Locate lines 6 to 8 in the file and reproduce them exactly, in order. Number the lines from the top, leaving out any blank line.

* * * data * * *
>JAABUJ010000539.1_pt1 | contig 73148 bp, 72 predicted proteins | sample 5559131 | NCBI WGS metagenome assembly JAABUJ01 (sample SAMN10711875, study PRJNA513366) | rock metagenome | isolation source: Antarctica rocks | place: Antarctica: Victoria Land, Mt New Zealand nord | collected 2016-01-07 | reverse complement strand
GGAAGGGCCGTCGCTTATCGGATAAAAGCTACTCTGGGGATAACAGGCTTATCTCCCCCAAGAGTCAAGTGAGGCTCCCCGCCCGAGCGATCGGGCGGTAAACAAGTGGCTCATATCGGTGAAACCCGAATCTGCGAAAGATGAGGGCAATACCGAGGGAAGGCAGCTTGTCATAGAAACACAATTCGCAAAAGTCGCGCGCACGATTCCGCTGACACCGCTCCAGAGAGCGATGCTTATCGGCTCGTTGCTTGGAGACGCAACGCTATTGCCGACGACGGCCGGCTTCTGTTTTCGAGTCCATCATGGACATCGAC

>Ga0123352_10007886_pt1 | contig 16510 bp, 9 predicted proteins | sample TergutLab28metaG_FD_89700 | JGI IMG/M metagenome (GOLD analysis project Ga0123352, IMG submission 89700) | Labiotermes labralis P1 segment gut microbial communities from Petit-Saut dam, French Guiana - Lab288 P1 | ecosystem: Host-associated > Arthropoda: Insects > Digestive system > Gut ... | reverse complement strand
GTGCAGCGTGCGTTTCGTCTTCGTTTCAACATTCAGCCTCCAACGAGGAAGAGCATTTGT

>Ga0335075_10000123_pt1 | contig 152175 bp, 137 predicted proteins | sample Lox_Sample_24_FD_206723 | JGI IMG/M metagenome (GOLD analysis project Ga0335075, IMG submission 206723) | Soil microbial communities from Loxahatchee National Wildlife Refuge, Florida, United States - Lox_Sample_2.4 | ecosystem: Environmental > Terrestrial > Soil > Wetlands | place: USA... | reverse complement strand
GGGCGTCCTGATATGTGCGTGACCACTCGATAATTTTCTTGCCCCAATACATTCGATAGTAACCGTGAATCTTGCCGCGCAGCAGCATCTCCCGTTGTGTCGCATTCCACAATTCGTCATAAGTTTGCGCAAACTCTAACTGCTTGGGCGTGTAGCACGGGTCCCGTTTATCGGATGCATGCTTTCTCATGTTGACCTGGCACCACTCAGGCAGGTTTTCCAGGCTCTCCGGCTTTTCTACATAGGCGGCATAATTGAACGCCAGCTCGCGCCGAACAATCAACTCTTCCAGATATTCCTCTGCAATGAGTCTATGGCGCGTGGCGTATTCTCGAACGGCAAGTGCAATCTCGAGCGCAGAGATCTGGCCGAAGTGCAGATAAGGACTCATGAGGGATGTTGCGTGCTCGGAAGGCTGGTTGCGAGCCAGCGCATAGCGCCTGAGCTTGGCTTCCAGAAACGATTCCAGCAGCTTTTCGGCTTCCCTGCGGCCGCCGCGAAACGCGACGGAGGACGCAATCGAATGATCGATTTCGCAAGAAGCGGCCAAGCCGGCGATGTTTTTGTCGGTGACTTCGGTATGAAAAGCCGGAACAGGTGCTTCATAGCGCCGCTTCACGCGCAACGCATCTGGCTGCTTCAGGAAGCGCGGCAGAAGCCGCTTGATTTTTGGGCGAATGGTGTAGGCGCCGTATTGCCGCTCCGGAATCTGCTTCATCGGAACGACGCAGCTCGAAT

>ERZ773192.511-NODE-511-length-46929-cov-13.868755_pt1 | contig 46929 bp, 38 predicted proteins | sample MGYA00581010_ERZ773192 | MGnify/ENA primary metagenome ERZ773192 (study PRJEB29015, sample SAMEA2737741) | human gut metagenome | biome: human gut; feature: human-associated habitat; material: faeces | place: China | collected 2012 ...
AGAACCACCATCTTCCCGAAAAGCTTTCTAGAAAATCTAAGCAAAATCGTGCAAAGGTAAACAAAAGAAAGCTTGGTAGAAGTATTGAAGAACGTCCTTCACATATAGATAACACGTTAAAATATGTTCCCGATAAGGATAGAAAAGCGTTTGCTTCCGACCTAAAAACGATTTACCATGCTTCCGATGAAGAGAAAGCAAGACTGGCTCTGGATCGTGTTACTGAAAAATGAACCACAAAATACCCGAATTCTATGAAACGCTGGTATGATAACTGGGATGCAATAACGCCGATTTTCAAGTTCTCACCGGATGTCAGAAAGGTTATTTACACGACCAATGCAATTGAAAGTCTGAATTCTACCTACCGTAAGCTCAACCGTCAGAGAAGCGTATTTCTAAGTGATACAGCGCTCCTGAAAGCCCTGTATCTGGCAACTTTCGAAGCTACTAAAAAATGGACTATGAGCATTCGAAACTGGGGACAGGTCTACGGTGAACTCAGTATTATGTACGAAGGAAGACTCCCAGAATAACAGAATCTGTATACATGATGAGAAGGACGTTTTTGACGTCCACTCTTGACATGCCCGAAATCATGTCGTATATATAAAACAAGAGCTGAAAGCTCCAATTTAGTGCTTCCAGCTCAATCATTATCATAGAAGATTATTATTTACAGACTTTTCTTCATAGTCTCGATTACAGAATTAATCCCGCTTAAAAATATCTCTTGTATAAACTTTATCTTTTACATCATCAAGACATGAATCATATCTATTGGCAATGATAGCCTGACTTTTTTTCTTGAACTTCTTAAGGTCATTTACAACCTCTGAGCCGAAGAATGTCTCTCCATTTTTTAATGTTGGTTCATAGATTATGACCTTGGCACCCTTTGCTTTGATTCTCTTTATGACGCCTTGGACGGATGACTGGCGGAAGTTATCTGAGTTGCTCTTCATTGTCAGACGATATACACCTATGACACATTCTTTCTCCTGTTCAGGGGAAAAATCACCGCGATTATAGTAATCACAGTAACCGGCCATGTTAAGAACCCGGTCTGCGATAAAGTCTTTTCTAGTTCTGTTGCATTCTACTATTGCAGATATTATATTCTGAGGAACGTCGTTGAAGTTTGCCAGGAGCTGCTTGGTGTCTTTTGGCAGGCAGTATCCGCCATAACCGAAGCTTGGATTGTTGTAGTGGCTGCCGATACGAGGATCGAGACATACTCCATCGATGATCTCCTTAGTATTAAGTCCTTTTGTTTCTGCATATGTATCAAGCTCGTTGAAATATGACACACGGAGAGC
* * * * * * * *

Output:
GGGCGTCCTGATATGTGCGTGACCACTCGATAATTTTCTTGCCCCAATACATTCGATAGTAACCGTGAATCTTGCCGCGCAGCAGCATCTCCCGTTGTGTCGCATTCCACAATTCGTCATAAGTTTGCGCAAACTCTAACTGCTTGGGCGTGTAGCACGGGTCCCGTTTATCGGATGCATGCTTTCTCATGTTGACCTGGCACCACTCAGGCAGGTTTTCCAGGCTCTCCGGCTTTTCTACATAGGCGGCATAATTGAACGCCAGCTCGCGCCGAACAATCAACTCTTCCAGATATTCCTCTGCAATGAGTCTATGGCGCGTGGCGTATTCTCGAACGGCAAGTGCAATCTCGAGCGCAGAGATCTGGCCGAAGTGCAGATAAGGACTCATGAGGGATGTTGCGTGCTCGGAAGGCTGGTTGCGAGCCAGCGCATAGCGCCTGAGCTTGGCTTCCAGAAACGATTCCAGCAGCTTTTCGGCTTCCCTGCGGCCGCCGCGAAACGCGACGGAGGACGCAATCGAATGATCGATTTCGCAAGAAGCGGCCAAGCCGGCGATGTTTTTGTCGGTGACTTCGGTATGAAAAGCCGGAACAGGTGCTTCATAGCGCCGCTTCACGCGCAACGCATCTGGCTGCTTCAGGAAGCGCGGCAGAAGCCGCTTGATTTTTGGGCGAATGGTGTAGGCGCCGTATTGCCGCTCCGGAATCTGCTTCATCGGAACGACGCAGCTCGAAT

>ERZ773192.511-NODE-511-length-46929-cov-13.868755_pt1 | contig 46929 bp, 38 predicted proteins | sample MGYA00581010_ERZ773192 | MGnify/ENA primary metagenome ERZ773192 (study PRJEB29015, sample SAMEA2737741) | human gut metagenome | biome: human gut; feature: human-associated habitat; material: faeces | place: China | collected 2012 ...
AGAACCACCATCTTCCCGAAAAGCTTTCTAGAAAATCTAAGCAAAATCGTGCAAAGGTAAACAAAAGAAAGCTTGGTAGAAGTATTGAAGAACGTCCTTCACATATAGATAACACGTTAAAATATGTTCCCGATAAGGATAGAAAAGCGTTTGCTTCCGACCTAAAAACGATTTACCATGCTTCCGATGAAGAGAAAGCAAGACTGGCTCTGGATCGTGTTACTGAAAAATGAACCACAAAATACCCGAATTCTATGAAACGCTGGTATGATAACTGGGATGCAATAACGCCGATTTTCAAGTTCTCACCGGATGTCAGAAAGGTTATTTACACGACCAATGCAATTGAAAGTCTGAATTCTACCTACCGTAAGCTCAACCGTCAGAGAAGCGTATTTCTAAGTGATACAGCGCTCCTGAAAGCCCTGTATCTGGCAACTTTCGAAGCTACTAAAAAATGGACTATGAGCATTCGAAACTGGGGACAGGTCTACGGTGAACTCAGTATTATGTACGAAGGAAGACTCCCAGAATAACAGAATCTGTATACATGATGAGAAGGACGTTTTTGACGTCCACTCTTGACATGCCCGAAATCATGTCGTATATATAAAACAAGAGCTGAAAGCTCCAATTTAGTGCTTCCAGCTCAATCATTATCATAGAAGATTATTATTTACAGACTTTTCTTCATAGTCTCGATTACAGAATTAATCCCGCTTAAAAATATCTCTTGTATAAACTTTATCTTTTACATCATCAAGACATGAATCATATCTATTGGCAATGATAGCCTGACTTTTTTTCTTGAACTTCTTAAGGTCATTTACAACCTCTGAGCCGAAGAATGTCTCTCCATTTTTTAATGTTGGTTCATAGATTATGACCTTGGCACCCTTTGCTTTGATTCTCTTTATGACGCCTTGGACGGATGACTGGCGGAAGTTATCTGAGTTGCTCTTCATTGTCAGACGATATACACCTATGACACATTCTTTCTCCTGTTCAGGGGAAAAATCACCGCGATTATAGTAATCACAGTAACCGGCCATGTTAAGAACCCGGTCTGCGATAAAGTCTTTTCTAGTTCTGTTGCATTCTACTATTGCAGATATTATATTCTGAGGAACGTCGTTGAAGTTTGCCAGGAGCTGCTTGGTGTCTTTTGGCAGGCAGTATCCGCCATAACCGAAGCTTGGATTGTTGTAGTGGCTGCCGATACGAGGATCGAGACATACTCCATCGATGATCTCCTTAGTATTAAGTCCTTTTGTTTCTGCATATGTATCAAGCTCGTTGAAATATGACACACGGAGAGC